Serious Eats: Recipes

Eat for Eight Bucks: Texas Turkey Hash

[Photograph: Robin Bellinger]

The dinner table isn't the only place you can pinch pennies. Last fall I went to my first estate sale and had such good luck that I've been reluctant to try another; what could top finding a fabulous silver Revere bowl and three pieces of my wedding china for less than $10? To max out my bliss, the proprietor of the estate also had an extensive cookbook library. I had trouble limiting myself to one volume but eventually took home only Betty Crocker's Picture Cook Book of 1956. Frankly, I expected the recipes to be as funny as the prim sketches of happy housewives, but the second one I tried, Texas hash, turned out to be a winner.

To be fair, I have an ongoing love affair with my 9-by-13 Pyrex, and my husband recently announced that he wants to go on diet consisting almost exclusively of casseroles—so I suppose we were sure to be a receptive audience for any loosely bound, cheese-topped combination of meat, onions, and grain. Nevertheless, I was surprised by how greedily I went back for seconds and thirds. If I may say so without offending chili fanatics, the dish is rather like a quick, simple chili that bakes in the oven instead of bubbling away on the stove. I suppose you should really eat a green salad or some broccoli with it, but this has become one of my fast and easy dinners, which sometimes means pretending that the single green pepper counts as a vegetable.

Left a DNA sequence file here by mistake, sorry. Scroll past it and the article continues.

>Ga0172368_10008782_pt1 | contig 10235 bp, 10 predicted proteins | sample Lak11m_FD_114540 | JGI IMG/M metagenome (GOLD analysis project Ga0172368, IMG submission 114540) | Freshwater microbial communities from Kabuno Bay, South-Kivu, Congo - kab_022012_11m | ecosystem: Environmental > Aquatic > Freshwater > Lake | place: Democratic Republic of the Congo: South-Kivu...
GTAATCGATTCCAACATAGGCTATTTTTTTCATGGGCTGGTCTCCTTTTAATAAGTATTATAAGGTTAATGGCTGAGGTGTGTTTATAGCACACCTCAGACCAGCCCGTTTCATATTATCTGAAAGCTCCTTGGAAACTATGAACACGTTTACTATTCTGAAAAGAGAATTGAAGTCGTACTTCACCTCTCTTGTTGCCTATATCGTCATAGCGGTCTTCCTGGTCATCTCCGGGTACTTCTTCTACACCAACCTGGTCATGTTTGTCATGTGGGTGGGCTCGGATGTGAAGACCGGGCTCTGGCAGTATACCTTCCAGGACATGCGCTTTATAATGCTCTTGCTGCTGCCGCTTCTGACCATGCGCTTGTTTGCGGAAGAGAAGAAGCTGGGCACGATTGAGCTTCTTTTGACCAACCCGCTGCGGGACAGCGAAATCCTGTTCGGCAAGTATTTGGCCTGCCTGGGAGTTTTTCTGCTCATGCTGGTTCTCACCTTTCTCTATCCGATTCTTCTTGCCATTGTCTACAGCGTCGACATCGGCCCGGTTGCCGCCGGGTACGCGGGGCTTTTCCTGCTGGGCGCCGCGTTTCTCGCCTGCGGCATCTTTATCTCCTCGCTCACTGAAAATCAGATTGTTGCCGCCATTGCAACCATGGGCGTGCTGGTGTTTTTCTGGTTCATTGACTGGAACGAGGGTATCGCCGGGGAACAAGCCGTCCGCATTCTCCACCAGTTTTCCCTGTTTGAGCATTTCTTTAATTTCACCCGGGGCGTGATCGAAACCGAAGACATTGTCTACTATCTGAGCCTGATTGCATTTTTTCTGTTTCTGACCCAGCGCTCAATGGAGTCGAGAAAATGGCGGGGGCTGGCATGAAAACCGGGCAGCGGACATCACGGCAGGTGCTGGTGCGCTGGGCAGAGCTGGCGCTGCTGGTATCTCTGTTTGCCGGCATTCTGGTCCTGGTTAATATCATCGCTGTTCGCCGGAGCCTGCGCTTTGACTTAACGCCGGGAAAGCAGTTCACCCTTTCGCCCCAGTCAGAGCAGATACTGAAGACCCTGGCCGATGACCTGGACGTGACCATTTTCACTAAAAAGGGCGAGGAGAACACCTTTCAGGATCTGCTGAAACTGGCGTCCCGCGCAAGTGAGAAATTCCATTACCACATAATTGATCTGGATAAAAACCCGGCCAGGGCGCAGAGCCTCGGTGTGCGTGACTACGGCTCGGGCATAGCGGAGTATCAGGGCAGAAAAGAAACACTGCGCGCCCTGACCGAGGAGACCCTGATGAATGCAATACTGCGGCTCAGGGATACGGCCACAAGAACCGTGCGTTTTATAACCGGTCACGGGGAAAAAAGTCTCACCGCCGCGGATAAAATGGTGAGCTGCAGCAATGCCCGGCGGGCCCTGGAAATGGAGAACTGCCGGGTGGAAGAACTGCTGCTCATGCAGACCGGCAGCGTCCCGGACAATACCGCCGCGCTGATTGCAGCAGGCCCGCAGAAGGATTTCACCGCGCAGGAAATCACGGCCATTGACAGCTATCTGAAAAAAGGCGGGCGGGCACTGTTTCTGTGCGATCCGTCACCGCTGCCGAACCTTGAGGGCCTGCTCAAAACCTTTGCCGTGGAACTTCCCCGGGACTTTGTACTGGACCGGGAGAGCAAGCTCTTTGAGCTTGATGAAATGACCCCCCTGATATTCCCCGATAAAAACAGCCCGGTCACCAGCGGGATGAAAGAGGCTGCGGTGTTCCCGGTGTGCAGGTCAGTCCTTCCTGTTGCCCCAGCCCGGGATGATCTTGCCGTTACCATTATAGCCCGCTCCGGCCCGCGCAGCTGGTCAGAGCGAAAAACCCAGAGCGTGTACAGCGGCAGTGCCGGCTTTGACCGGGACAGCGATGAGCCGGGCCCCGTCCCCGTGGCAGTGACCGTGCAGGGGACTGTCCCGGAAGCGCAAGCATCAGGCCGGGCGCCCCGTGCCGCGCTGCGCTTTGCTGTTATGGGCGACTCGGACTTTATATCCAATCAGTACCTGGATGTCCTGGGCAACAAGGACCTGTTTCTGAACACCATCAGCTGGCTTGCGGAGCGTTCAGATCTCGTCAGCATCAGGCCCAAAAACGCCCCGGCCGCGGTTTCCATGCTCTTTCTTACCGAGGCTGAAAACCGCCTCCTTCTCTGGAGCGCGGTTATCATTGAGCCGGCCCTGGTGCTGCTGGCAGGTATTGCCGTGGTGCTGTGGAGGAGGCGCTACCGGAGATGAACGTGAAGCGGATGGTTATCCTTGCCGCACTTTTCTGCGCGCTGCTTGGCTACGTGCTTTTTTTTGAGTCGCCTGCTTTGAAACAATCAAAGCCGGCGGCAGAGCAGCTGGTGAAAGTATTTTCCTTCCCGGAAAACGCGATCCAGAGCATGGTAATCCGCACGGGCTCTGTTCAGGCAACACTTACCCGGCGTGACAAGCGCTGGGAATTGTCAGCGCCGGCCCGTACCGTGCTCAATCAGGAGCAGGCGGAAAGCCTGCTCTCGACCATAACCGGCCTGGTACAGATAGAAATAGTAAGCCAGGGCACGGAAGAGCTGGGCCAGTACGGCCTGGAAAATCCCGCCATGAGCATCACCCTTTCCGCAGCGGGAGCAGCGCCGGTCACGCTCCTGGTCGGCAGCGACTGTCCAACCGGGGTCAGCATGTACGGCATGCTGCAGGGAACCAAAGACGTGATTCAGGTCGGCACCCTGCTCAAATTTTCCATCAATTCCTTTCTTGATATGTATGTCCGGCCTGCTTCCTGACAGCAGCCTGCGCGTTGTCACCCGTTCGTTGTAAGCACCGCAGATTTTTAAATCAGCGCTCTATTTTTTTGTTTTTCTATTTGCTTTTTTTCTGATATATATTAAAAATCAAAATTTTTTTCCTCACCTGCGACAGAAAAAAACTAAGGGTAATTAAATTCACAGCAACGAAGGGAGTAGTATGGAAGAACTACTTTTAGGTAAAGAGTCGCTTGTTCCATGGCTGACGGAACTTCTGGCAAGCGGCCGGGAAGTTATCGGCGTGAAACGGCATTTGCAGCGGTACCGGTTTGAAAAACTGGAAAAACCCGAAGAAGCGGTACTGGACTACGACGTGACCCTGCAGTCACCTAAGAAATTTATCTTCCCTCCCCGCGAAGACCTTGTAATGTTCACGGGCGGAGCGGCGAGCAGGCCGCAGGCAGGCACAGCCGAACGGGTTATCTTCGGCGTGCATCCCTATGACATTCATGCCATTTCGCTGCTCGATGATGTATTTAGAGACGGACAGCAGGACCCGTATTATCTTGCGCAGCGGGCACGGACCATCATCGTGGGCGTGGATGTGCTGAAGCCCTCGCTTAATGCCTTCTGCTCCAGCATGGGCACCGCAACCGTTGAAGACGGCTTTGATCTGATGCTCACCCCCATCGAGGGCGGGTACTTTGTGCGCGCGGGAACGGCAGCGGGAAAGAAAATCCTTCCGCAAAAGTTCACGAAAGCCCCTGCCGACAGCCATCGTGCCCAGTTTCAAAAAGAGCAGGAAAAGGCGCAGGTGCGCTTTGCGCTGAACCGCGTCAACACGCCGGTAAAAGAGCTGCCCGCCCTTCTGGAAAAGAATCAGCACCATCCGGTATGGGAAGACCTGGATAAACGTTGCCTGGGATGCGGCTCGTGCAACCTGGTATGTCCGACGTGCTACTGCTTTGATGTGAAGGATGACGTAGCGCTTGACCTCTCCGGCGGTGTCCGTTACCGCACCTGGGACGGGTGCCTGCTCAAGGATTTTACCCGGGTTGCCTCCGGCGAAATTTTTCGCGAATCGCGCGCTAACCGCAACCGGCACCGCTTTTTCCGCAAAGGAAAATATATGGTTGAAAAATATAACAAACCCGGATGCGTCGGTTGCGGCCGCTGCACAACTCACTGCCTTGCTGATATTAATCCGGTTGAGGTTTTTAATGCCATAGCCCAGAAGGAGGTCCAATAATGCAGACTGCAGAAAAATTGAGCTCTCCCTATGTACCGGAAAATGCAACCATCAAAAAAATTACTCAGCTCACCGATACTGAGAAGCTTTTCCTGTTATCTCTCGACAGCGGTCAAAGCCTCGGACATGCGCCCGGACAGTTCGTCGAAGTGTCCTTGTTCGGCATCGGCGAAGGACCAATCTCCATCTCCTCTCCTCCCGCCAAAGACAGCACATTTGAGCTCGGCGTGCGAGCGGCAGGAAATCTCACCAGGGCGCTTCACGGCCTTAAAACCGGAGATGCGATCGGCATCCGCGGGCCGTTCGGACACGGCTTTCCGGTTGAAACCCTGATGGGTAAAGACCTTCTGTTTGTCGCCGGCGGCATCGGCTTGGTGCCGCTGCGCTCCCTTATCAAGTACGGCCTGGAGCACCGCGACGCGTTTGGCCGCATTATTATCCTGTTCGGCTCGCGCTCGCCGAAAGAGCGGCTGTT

The original is made with ground beef and white rice; I used turkey and millet and was very happy with the results. The cilantro, also my addition, is nice but not necessary; add it only if you have it around. I make my own chili powder; you may use any store-bought or homemade powder you like (just watch the salt if it's store-bought) or make up your own spice blend of cumin, oregano, and a dot of cayenne.

About the author: Robin Bellinger is a freelance editor and shameless cookie addict. She lives in San Francisco and blogs about what she feeds her husband and her daughter at home*economics.

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